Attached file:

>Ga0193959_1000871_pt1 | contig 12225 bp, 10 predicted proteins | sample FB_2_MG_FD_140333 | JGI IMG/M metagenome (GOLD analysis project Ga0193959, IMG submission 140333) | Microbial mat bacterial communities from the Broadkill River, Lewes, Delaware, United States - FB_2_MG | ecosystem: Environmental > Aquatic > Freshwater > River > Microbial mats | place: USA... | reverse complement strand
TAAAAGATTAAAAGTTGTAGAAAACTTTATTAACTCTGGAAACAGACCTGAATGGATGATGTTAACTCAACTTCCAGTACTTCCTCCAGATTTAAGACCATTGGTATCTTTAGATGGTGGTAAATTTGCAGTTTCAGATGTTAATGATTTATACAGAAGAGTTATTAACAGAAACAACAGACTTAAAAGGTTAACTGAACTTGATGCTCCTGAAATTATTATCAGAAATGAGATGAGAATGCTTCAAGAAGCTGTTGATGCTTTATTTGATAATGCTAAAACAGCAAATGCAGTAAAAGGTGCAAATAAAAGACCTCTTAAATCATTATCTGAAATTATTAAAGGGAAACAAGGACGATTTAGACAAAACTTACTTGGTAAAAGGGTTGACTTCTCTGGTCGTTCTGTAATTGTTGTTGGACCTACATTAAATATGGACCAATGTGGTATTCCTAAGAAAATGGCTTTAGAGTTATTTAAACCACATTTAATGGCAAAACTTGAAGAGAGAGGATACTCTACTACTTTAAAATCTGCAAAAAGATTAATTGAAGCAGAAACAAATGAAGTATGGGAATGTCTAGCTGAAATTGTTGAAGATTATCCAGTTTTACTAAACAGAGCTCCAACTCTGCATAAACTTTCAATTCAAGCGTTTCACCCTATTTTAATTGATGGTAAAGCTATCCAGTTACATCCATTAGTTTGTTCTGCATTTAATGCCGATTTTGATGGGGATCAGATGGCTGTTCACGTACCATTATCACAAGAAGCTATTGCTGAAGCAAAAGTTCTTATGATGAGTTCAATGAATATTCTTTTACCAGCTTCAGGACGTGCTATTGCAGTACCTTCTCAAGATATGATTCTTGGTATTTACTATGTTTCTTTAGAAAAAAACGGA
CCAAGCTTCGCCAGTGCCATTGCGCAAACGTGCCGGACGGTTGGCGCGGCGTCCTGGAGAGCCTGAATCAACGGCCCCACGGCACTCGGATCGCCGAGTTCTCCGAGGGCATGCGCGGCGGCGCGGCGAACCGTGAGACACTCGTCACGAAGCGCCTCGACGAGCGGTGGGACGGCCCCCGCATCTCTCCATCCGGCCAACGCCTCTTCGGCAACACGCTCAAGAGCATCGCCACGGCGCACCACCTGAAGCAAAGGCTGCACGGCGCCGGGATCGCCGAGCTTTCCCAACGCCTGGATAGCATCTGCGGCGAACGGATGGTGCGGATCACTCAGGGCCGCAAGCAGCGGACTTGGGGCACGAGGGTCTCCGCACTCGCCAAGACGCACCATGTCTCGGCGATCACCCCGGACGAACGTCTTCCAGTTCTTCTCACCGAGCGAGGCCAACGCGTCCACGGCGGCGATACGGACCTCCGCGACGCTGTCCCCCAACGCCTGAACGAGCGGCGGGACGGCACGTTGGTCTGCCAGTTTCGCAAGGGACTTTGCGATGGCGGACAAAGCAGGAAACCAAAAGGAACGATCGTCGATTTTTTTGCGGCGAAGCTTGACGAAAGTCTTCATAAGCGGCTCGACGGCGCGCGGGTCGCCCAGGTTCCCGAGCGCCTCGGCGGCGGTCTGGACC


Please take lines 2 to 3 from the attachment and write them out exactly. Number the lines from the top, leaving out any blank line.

TAAAAGATTAAAAGTTGTAGAAAACTTTATTAACTCTGGAAACAGACCTGAATGGATGATGTTAACTCAACTTCCAGTACTTCCTCCAGATTTAAGACCATTGGTATCTTTAGATGGTGGTAAATTTGCAGTTTCAGATGTTAATGATTTATACAGAAGAGTTATTAACAGAAACAACAGACTTAAAAGGTTAACTGAACTTGATGCTCCTGAAATTATTATCAGAAATGAGATGAGAATGCTTCAAGAAGCTGTTGATGCTTTATTTGATAATGCTAAAACAGCAAATGCAGTAAAAGGTGCAAATAAAAGACCTCTTAAATCATTATCTGAAATTATTAAAGGGAAACAAGGACGATTTAGACAAAACTTACTTGGTAAAAGGGTTGACTTCTCTGGTCGTTCTGTAATTGTTGTTGGACCTACATTAAATATGGACCAATGTGGTATTCCTAAGAAAATGGCTTTAGAGTTATTTAAACCACATTTAATGGCAAAACTTGAAGAGAGAGGATACTCTACTACTTTAAAATCTGCAAAAAGATTAATTGAAGCAGAAACAAATGAAGTATGGGAATGTCTAGCTGAAATTGTTGAAGATTATCCAGTTTTACTAAACAGAGCTCCAACTCTGCATAAACTTTCAATTCAAGCGTTTCACCCTATTTTAATTGATGGTAAAGCTATCCAGTTACATCCATTAGTTTGTTCTGCATTTAATGCCGATTTTGATGGGGATCAGATGGCTGTTCACGTACCATTATCACAAGAAGCTATTGCTGAAGCAAAAGTTCTTATGATGAGTTCAATGAATATTCTTTTACCAGCTTCAGGACGTGCTATTGCAGTACCTTCTCAAGATATGATTCTTGGTATTTACTATGTTTCTTTAGAAAAAAACGGA
CCAAGCTTCGCCAGTGCCATTGCGCAAACGTGCCGGACGGTTGGCGCGGCGTCCTGGAGAGCCTGAATCAACGGCCCCACGGCACTCGGATCGCCGAGTTCTCCGAGGGCATGCGCGGCGGCGCGGCGAACCGTGAGACACTCGTCACGAAGCGCCTCGACGAGCGGTGGGACGGCCCCCGCATCTCTCCATCCGGCCAACGCCTCTTCGGCAACACGCTCAAGAGCATCGCCACGGCGCACCACCTGAAGCAAAGGCTGCACGGCGCCGGGATCGCCGAGCTTTCCCAACGCCTGGATAGCATCTGCGGCGAACGGATGGTGCGGATCACTCAGGGCCGCAAGCAGCGGACTTGGGGCACGAGGGTCTCCGCACTCGCCAAGACGCACCATGTCTCGGCGATCACCCCGGACGAACGTCTTCCAGTTCTTCTCACCGAGCGAGGCCAACGCGTCCACGGCGGCGATACGGACCTCCGCGACGCTGTCCCCCAACGCCTGAACGAGCGGCGGGACGGCACGTTGGTCTGCCAGTTTCGCAAGGGACTTTGCGATGGCGGACAAAGCAGGAAACCAAAAGGAACGATCGTCGATTTTTTTGCGGCGAAGCTTGACGAAAGTCTTCATAAGCGGCTCGACGGCGCGCGGGTCGCCCAGGTTCCCGAGCGCCTCGGCGGCGGTCTGGACC